In my opinion, it really depends on the timing.

    I wouldn't suggest a bunch of dextrose a few hours prior.

    And I wouldn't suggest oatmeal 15-30 minutes prior, although there wouldn't be any harm

    You could even do both depending on how you plan your meals.
    This is exactly what I consider when I'm planning my pre-workout meal.

    For me, because my appetite outstrips my needs (which explains my former weight problem) I don't like to drink my calories - I prefer to chew them.

    I almost always eat one of my oatmeal/cottage cheese/egg white waffles as a pre-workout meal. Now the carb source IS oats, but ground so it digests fairly quickly, and the waffle is very low in fat so there's nothing but a little bit of fibre to slow down the carbs.

    If I have this half an hour before I train, I'll drizzle honey or put a bit of jam on it, maybe eat a half and apple with it or something.

    If I have it an hour before, I slow it down with a little peanut butter along with the honey, maybe eat a little cottage cheese along with the chunk of apple.

    See, it's just a logistics problem - making sure you have an available pool of amino acids along with glucose to stimulate insulin so you can take advantage of the preferential insulin sensitivity you'll have post-workout and shuttle nutrients into the newly-damaged tissue.

    It doesn't need to be a SPIKE - not unless you messed up and didn't get in your pre-workout carbs. In that case, the faster you get the insulin going, the faster you initiate repair to the microtrauma from your workout, so the old standby of "whey and dextrose" is indeed prudent.

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    Quote Originally Posted by Built View Post
    This is exactly what I consider when I'm planning my pre-workout meal.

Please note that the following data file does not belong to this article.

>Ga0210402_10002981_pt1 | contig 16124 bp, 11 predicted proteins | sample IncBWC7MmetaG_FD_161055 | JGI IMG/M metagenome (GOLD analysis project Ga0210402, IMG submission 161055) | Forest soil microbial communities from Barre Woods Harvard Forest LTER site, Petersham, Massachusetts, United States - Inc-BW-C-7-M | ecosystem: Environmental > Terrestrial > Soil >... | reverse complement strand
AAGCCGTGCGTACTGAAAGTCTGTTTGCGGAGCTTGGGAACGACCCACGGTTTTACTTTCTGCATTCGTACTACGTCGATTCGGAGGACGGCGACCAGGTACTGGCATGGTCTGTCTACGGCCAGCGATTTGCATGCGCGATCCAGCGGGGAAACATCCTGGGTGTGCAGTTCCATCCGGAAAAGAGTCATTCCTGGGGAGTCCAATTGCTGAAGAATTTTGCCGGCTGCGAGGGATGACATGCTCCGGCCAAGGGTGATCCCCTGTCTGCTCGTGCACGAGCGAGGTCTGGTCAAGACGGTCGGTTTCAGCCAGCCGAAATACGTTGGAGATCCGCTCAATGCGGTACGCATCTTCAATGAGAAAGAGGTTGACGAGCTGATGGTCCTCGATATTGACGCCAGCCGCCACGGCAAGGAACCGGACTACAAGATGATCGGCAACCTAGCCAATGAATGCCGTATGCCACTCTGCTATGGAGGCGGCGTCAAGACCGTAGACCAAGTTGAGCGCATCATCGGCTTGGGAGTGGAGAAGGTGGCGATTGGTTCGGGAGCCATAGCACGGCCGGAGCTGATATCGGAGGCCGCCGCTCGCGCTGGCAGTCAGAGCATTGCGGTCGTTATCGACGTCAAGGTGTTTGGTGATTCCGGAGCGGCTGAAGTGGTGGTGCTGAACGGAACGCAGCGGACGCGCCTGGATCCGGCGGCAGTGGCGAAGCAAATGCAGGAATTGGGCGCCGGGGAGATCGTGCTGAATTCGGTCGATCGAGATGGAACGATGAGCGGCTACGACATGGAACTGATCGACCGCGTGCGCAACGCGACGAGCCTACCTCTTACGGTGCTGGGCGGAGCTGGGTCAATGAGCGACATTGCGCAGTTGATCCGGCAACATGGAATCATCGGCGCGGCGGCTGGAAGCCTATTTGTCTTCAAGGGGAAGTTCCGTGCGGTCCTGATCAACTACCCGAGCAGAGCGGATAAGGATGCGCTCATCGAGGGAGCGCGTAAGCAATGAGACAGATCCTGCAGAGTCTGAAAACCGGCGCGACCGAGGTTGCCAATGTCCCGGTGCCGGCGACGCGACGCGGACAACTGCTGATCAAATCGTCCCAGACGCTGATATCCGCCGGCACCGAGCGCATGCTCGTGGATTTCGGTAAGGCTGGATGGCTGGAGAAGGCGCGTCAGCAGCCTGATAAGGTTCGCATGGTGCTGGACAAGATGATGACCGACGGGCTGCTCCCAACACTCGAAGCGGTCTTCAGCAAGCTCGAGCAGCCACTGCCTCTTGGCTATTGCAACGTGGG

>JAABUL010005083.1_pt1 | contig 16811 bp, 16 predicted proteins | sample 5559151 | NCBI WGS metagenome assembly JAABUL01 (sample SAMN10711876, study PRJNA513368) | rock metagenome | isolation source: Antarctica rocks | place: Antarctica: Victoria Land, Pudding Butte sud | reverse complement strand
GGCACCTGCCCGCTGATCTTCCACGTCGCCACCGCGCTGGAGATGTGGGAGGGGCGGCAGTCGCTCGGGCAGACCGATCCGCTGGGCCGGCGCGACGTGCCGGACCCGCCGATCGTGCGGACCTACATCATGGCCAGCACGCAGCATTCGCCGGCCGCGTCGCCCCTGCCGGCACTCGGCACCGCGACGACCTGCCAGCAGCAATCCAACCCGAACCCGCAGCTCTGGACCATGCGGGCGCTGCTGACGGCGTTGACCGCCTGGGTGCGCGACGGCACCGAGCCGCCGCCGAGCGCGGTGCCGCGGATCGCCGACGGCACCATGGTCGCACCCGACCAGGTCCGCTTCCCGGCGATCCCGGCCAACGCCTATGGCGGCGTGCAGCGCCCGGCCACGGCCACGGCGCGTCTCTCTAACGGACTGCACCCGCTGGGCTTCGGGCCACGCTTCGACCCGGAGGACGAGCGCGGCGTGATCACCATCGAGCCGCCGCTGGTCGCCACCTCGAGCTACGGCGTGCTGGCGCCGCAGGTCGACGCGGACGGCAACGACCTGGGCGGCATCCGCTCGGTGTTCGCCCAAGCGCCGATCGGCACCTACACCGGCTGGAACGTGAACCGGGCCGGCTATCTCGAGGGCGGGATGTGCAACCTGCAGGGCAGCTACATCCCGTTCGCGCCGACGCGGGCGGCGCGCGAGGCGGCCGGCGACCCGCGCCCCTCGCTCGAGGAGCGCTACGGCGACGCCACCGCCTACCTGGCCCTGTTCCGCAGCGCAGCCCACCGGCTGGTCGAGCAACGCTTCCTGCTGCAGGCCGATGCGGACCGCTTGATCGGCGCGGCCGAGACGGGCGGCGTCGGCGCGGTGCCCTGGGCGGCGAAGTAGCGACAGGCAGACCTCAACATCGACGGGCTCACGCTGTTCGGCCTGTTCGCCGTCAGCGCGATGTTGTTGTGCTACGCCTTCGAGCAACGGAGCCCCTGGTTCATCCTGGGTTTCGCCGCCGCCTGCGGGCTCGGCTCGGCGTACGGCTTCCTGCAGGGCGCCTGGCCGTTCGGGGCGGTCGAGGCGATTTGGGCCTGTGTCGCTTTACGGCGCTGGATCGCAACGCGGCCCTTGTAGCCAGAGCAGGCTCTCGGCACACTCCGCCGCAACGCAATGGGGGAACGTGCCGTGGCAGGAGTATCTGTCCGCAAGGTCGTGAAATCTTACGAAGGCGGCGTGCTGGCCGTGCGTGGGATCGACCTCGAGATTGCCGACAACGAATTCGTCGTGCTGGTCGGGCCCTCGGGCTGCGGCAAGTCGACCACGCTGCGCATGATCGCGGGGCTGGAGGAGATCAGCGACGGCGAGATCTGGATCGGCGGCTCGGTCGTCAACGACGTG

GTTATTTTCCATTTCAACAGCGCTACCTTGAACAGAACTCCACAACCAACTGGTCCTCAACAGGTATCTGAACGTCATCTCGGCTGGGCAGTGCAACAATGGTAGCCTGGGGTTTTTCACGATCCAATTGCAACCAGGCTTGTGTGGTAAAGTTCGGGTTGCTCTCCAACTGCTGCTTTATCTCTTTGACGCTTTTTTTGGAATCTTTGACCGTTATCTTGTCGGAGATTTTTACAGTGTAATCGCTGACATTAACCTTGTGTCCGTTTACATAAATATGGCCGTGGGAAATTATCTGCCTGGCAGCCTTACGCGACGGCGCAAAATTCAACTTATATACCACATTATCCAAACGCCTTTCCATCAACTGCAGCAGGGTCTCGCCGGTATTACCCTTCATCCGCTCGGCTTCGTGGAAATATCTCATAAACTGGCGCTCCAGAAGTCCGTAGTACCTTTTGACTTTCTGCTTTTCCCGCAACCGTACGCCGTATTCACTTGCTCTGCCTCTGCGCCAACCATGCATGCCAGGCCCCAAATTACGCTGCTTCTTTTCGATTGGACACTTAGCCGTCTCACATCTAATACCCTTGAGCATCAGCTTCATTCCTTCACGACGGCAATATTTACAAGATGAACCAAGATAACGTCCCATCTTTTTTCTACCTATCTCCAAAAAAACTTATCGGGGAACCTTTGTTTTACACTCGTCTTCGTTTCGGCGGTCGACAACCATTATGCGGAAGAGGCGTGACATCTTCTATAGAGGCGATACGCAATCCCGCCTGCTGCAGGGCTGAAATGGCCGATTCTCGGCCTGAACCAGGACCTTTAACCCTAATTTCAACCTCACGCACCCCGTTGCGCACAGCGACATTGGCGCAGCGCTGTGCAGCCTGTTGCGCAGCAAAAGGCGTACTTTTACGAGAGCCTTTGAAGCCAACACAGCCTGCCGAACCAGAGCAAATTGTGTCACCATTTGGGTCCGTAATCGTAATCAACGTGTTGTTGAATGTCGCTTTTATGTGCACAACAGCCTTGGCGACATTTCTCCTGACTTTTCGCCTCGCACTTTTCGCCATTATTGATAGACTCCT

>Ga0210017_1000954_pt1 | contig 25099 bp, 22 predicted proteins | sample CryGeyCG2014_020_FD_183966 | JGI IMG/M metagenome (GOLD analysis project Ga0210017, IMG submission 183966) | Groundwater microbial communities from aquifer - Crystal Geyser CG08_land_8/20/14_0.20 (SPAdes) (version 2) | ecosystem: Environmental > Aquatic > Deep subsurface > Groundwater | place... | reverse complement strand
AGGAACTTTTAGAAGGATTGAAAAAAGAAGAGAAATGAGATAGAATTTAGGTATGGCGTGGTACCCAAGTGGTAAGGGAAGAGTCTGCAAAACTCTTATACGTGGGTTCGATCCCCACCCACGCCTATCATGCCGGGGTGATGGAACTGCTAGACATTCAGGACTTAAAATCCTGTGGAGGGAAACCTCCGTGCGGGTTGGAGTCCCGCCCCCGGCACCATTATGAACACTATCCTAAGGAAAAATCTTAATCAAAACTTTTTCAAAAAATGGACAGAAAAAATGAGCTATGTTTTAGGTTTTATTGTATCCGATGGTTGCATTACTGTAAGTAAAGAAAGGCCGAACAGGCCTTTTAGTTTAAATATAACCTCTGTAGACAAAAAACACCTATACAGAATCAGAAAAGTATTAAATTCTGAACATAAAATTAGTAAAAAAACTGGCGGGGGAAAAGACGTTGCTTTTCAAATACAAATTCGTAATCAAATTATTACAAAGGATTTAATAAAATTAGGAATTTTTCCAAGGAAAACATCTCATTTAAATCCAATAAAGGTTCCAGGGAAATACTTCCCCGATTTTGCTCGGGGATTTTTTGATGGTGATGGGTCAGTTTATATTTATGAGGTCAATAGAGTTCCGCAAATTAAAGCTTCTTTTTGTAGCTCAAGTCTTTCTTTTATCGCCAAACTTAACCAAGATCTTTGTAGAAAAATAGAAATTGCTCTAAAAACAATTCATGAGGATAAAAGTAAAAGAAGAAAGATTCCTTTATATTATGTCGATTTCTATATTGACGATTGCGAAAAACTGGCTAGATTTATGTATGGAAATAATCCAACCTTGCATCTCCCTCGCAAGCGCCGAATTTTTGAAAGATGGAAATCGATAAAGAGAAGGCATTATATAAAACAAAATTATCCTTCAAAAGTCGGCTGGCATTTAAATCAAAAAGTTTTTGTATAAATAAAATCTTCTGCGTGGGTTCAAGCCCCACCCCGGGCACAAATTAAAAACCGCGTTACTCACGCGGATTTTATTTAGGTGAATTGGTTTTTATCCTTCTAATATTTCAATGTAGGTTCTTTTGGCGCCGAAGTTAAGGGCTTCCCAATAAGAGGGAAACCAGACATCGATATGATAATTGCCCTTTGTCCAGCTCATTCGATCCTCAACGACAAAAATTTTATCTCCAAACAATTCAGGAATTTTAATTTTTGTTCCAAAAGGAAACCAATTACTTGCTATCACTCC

For me, because my appetite outstrips my needs (which explains my former weight problem) I don't like to drink my calories - I prefer to chew them.

    I almost always eat one of my oatmeal/cottage cheese/egg white waffles as a pre-workout meal. Now the carb source IS oats, but ground so it digests fairly quickly, and the waffle is very low in fat so there's nothing but a little bit of fibre to slow down the carbs.

    If I have this half an hour before I train, I'll drizzle honey or put a bit of jam on it, maybe eat a half and apple with it or something.

    If I have it an hour before, I slow it down with a little peanut butter along with the honey, maybe eat a little cottage cheese along with the chunk of apple.

    See, it's just a logistics problem - making sure you have an available pool of amino acids along with glucose to stimulate insulin so you can take advantage of the preferential insulin sensitivity you'll have post-workout and shuttle nutrients into the newly-damaged tissue.

    It doesn't need to be a SPIKE - not unless you messed up and didn't get in your pre-workout carbs. In that case, the faster you get the insulin going, the faster you initiate repair to the microtrauma from your workout, so the old standby of "whey and dextrose" is indeed prudent.
    To be honest, it was your inital posts here on WBB that woke me up several years ago.